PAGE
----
Public release date: 3-Feb-2010
Mouse experiments implicate common ingredient in plastic water bottles and food packaging
GALVESTON, Texas — For years, scientists have warned of the possible negative health effects of bisphenol A, a chemical used to make everything from plastic water bottles and food packaging to sunglasses and CDs. Studies have linked BPA exposure to reproductive disorders, obesity, abnormal brain development as well as breast and prostate cancers, and in January the Food and Drug Administration announced that it was concerned about “the potential effects of BPA on the brain, behavior and prostate gland of fetuses, infants and young children.”
Now, mouse experiments by University of Texas Medical Branch at Galveston researchers have produced evidence that a mother’s exposure to BPA may also increase the odds that her children will develop asthma. Using a well-established mouse model for asthma, the investigators found that the offspring of female mice exposed to BPA showed significant signs of the disorder, unlike those of mice shielded from BPA.
“We gave BPA in drinking water starting a week before pregnancy, at levels calculated to produce a body concentration that was the same as that in a human mother, and continued on through the pregnancy and lactation periods,” said UTMB associate professor Terumi Midoro-Horiuti, lead author of a paper on the study appearing in the February issue of Environmental Health Perspectives.
Four days after birth, the researchers sensitized the baby mice with an allergy-provoking ovalbumin injection, followed by a series of daily respiratory doses of ovalbumin, the main protein in egg white. The investigators then measured levels of antibodies against ovalbumin and quantities of inflammatory white blood cells known as eosinophils in the lungs of the mouse pups. They also used two different methods to measure lung function.
“What we were looking for is the asthma response to a challenge, something like what might happen if you had asthma and got pollen in your nose or lungs, you might have an asthma attack,” said UTMB professor Randall Goldblum, also an author of the paper. “All four of our indicators of asthma response showed up in the BPA group, much more so than in the pups of the nonexposed mice.”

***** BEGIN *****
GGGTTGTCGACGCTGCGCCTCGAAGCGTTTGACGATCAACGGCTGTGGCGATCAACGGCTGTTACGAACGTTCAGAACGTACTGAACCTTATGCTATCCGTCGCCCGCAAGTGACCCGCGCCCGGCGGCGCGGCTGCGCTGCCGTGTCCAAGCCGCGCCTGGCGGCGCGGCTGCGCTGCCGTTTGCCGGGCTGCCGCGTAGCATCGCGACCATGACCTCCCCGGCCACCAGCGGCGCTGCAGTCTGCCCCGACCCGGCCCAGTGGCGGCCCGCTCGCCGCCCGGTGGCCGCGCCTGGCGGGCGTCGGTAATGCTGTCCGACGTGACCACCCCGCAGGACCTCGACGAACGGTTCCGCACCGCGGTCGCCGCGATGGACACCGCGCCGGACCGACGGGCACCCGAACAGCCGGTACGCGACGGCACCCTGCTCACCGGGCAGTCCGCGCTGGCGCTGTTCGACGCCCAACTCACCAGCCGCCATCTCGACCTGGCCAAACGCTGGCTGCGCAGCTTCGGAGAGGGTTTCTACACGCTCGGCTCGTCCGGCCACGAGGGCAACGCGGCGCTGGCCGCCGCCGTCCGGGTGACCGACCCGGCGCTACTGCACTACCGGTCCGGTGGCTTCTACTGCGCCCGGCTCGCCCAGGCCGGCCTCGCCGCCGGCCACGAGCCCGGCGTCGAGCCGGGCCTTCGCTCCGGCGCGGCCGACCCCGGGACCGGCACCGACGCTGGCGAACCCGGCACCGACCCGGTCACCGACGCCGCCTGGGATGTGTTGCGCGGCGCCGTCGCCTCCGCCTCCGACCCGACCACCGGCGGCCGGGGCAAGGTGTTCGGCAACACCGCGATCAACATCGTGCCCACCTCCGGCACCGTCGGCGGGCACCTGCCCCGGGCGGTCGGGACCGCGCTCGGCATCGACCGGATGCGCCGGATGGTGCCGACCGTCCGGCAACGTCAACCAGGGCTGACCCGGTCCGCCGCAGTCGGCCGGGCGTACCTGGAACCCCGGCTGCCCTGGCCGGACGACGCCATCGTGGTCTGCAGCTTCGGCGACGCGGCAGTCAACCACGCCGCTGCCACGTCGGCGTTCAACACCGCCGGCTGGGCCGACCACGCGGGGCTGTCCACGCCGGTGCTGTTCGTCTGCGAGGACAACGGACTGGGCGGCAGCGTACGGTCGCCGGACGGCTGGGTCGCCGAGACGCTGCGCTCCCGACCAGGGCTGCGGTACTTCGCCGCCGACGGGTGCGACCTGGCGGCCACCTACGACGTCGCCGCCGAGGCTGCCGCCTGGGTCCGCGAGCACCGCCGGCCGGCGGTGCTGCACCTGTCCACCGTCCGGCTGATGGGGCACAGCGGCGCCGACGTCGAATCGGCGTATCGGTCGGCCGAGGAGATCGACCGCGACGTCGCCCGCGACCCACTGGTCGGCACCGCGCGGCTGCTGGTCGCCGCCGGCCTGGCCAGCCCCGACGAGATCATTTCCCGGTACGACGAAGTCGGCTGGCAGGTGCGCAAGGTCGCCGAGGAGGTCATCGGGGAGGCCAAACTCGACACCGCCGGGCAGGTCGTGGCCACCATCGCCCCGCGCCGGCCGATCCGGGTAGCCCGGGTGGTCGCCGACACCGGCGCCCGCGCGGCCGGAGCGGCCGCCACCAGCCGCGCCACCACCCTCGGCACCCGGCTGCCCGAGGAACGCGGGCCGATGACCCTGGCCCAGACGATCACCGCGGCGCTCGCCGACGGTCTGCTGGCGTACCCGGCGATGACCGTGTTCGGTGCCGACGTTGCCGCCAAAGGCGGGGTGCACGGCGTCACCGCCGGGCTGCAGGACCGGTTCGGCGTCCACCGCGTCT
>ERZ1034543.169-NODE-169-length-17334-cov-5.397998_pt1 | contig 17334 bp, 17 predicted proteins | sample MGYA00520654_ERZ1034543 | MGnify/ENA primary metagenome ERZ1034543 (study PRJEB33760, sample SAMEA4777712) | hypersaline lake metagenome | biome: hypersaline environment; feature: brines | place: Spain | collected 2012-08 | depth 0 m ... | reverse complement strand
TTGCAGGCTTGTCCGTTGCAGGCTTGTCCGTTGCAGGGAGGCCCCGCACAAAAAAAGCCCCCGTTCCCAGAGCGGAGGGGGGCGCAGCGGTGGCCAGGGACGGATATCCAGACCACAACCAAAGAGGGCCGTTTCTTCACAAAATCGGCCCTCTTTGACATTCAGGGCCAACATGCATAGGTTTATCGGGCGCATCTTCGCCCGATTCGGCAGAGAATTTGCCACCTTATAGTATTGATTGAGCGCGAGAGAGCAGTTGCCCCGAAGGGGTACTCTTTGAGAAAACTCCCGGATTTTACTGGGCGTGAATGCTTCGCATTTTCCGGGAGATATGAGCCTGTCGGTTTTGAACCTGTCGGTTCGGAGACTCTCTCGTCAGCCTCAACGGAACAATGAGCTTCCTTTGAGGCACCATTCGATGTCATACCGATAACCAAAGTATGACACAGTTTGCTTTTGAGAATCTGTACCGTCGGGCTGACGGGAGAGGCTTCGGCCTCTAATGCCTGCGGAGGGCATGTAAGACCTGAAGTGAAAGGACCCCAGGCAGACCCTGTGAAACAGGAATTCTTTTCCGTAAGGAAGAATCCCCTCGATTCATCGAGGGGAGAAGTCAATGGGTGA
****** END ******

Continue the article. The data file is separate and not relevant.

The UTMB researchers said that although more work is needed to determine the precise mechanism of that response, it almost certainly has its roots in the property of BPA thought to contribute to other health problems: its status as an “environmental estrogen.” Environmental estrogens are natural or artificial chemicals from outside the body that when consumed mimic the hormone estrogen, activating its powerful biochemical signaling networks in often dangerous ways. In a 2007 Environmental Health Perspectives paper, for example, Midoro-Horiuti, Goldblum and UTMB professor and current study co-author Cheryl Watson described how adding small amounts of environmental estrogens into cultures of human and mouse mast cells — common immune cells packed with allergic response-inducing chemicals such as histamine — produced a sudden release of allergy-promoting substances.
“Our results show that we have to consider the possible impact of environmental estrogens on normal immune development and on the development and morbidity of immunologic diseases such as asthma,” Midoro-Horiuti said. “We also need to look at doing more epidemiological studies directly in humans, which is possible because BPA is so prevalent in the environment — all of us are already loaded with it to a varying extent. For example, it should be possible to determine if children who have more BPA exposure are more likely to develop asthma.”